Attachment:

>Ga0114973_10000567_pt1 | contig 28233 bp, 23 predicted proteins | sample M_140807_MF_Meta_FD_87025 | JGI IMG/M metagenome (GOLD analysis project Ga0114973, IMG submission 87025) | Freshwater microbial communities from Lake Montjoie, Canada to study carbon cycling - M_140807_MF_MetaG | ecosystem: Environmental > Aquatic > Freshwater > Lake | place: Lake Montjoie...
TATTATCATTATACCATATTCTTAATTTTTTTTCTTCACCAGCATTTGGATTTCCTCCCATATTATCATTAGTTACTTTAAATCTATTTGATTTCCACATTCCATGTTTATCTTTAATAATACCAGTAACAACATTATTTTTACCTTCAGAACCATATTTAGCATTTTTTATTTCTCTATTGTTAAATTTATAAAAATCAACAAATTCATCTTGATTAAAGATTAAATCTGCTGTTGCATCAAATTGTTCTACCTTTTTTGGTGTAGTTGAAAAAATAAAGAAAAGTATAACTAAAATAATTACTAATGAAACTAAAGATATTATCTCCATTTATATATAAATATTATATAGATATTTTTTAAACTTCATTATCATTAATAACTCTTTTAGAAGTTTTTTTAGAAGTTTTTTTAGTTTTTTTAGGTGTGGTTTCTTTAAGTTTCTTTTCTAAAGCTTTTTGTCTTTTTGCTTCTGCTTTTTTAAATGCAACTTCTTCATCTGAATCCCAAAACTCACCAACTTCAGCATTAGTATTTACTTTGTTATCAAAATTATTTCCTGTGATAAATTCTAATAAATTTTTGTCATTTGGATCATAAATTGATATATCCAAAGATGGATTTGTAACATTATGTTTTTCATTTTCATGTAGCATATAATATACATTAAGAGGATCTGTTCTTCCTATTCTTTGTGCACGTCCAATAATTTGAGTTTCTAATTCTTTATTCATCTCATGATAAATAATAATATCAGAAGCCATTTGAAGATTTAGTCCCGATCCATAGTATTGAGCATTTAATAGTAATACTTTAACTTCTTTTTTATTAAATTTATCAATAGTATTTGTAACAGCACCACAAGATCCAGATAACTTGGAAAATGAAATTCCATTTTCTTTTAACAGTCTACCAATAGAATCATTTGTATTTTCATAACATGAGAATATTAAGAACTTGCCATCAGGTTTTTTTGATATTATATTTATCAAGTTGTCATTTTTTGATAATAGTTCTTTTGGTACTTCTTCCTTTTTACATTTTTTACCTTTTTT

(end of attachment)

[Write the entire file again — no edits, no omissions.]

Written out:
>Ga0114973_10000567_pt1 | contig 28233 bp, 23 predicted proteins | sample M_140807_MF_Meta_FD_87025 | JGI IMG/M metagenome (GOLD analysis project Ga0114973, IMG submission 87025) | Freshwater microbial communities from Lake Montjoie, Canada to study carbon cycling - M_140807_MF_MetaG | ecosystem: Environmental > Aquatic > Freshwater > Lake | place: Lake Montjoie...
TATTATCATTATACCATATTCTTAATTTTTTTTCTTCACCAGCATTTGGATTTCCTCCCATATTATCATTAGTTACTTTAAATCTATTTGATTTCCACATTCCATGTTTATCTTTAATAATACCAGTAACAACATTATTTTTACCTTCAGAACCATATTTAGCATTTTTTATTTCTCTATTGTTAAATTTATAAAAATCAACAAATTCATCTTGATTAAAGATTAAATCTGCTGTTGCATCAAATTGTTCTACCTTTTTTGGTGTAGTTGAAAAAATAAAGAAAAGTATAACTAAAATAATTACTAATGAAACTAAAGATATTATCTCCATTTATATATAAATATTATATAGATATTTTTTAAACTTCATTATCATTAATAACTCTTTTAGAAGTTTTTTTAGAAGTTTTTTTAGTTTTTTTAGGTGTGGTTTCTTTAAGTTTCTTTTCTAAAGCTTTTTGTCTTTTTGCTTCTGCTTTTTTAAATGCAACTTCTTCATCTGAATCCCAAAACTCACCAACTTCAGCATTAGTATTTACTTTGTTATCAAAATTATTTCCTGTGATAAATTCTAATAAATTTTTGTCATTTGGATCATAAATTGATATATCCAAAGATGGATTTGTAACATTATGTTTTTCATTTTCATGTAGCATATAATATACATTAAGAGGATCTGTTCTTCCTATTCTTTGTGCACGTCCAATAATTTGAGTTTCTAATTCTTTATTCATCTCATGATAAATAATAATATCAGAAGCCATTTGAAGATTTAGTCCCGATCCATAGTATTGAGCATTTAATAGTAATACTTTAACTTCTTTTTTATTAAATTTATCAATAGTATTTGTAACAGCACCACAAGATCCAGATAACTTGGAAAATGAAATTCCATTTTCTTTTAACAGTCTACCAATAGAATCATTTGTATTTTCATAACATGAGAATATTAAGAACTTGCCATCAGGTTTTTTTGATATTATATTTATCAAGTTGTCATTTTTTGATAATAGTTCTTTTGGTACTTCTTCCTTTTTACATTTTTTACCTTTTTT